Analysis of Wood Resource Availability in the Northeast U.S.
With grant support from the Northeast States Research Cooperative (NSRC), Principle Investigator Jennifer Hushaw (INRS) and Co-PI Mark Ducey (UNH), conducted a spatial analysis of potential barriers to timber accessibility in Maine, New Hampshire, Vermont, New York, Massachusetts, and Pennsylvania. Not all standing timber is actually accessible for harvest and these results can help improve the accuracy of wood supply assessments in the region by putting quantitative data behind common model assumptions. For an overview of this project and the results, please read this 3-page synopsis:
Detailed documentation of the spatial datasets, including data sources and methodology, can be found here
Integration with the Northern Forest Biomass Project Evaluator (NFBPE)
The results of this analysis have also been incorporated into the NFBPE wood supply modeling tool. A new feature allows users to see the percentage of land (in the counties of their study area) that falls under different categories of reduced accessibility, e.g. riparian buffers, high elevation, steep slopes. These data can then be used to guide the selection of key assumptions in the model.
Click to download the updated version of the BPE tool
(For additional information about downloading and running BPE, go here.) A short video tutorial with instructions about how to use the new features and interpret the accessibility data- Click here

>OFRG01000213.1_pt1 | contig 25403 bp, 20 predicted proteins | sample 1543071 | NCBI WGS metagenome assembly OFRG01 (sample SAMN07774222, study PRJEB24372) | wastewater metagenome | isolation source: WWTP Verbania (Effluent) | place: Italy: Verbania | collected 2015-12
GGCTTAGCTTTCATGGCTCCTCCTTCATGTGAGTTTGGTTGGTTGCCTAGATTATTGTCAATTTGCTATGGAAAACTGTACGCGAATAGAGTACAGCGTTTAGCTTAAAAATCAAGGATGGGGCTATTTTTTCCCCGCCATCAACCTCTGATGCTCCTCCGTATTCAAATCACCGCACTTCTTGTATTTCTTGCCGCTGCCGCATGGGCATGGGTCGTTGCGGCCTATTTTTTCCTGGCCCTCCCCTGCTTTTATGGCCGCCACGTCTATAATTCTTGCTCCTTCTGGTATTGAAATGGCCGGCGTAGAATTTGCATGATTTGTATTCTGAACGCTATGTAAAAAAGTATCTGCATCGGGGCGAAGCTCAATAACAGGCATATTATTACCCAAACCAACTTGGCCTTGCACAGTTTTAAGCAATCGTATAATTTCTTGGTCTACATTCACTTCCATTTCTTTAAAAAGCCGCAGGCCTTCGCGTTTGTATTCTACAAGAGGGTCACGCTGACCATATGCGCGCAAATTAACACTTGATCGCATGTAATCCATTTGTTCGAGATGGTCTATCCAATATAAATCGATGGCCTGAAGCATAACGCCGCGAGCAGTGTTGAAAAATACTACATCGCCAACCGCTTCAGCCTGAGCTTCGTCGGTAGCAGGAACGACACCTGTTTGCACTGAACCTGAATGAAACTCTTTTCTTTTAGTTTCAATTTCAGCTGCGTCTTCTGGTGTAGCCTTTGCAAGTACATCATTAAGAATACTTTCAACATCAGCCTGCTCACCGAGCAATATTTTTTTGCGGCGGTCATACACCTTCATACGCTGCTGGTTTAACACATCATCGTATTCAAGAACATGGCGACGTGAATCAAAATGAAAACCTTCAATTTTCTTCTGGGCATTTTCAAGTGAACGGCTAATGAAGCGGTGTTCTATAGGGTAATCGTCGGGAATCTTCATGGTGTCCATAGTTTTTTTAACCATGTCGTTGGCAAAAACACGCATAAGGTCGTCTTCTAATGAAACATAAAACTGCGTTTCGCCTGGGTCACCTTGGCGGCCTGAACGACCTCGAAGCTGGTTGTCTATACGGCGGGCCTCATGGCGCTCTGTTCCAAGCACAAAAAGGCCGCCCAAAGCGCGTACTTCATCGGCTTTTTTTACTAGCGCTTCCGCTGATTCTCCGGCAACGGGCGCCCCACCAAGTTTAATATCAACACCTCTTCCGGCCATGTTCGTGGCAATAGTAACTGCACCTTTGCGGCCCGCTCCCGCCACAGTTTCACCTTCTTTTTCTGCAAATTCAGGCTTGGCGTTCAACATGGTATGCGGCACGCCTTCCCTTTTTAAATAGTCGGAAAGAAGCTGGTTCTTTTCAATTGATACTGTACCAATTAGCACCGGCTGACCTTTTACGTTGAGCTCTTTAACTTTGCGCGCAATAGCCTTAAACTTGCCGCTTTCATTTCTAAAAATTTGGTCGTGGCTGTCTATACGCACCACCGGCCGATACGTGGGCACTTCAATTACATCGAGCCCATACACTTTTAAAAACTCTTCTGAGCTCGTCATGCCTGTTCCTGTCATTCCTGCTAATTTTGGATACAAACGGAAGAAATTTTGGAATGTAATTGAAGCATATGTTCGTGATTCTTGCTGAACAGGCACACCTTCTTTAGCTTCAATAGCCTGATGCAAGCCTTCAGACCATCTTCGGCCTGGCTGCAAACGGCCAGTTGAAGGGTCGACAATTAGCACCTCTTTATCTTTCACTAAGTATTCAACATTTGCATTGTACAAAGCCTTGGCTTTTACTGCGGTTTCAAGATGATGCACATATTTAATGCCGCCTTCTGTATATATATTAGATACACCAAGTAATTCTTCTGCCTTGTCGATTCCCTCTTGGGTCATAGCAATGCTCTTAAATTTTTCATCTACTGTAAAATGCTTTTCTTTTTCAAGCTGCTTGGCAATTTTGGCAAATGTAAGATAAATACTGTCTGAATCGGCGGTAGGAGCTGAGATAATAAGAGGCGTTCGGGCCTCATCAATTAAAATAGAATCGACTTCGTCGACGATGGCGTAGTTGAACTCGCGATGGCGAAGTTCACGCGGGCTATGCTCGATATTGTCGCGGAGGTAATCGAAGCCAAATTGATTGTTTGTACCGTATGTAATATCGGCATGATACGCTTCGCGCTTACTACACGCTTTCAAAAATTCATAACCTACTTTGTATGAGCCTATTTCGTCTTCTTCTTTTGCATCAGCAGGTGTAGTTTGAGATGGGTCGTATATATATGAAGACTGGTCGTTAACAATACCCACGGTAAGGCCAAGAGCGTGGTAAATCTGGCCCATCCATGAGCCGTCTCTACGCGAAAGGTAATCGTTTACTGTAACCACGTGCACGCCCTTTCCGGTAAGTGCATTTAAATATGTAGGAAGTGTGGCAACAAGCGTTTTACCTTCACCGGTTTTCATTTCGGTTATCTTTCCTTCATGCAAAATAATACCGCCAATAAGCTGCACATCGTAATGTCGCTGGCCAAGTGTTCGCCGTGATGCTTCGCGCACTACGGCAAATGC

All results of this analysis are available for download, including binary input spatial data layers representing presence/absence of potential harvest barriers, summaries by town (in tabular and spatial form), counties summaries (in tabular form), final maps combining all input data layers, and maps of parcelization in the region.
A note about interpreting these results:
None of the variables examined in this analysis should be considered absolute barriers to timber harvest; rather, they represent conditions that can increase the environmental, social, or financial costs of forestry operations—potentially reducing timber accessibility.
These barriers can be overcome under the right circumstances, such as the presence of high-quality timber, strong timber prices, and/or sufficient resources to invest in logging infrastructure. (Northern Maine is a prime example of a region with a robust forest products industry that was highlighted in this analysis as having relatively reduced accessibility)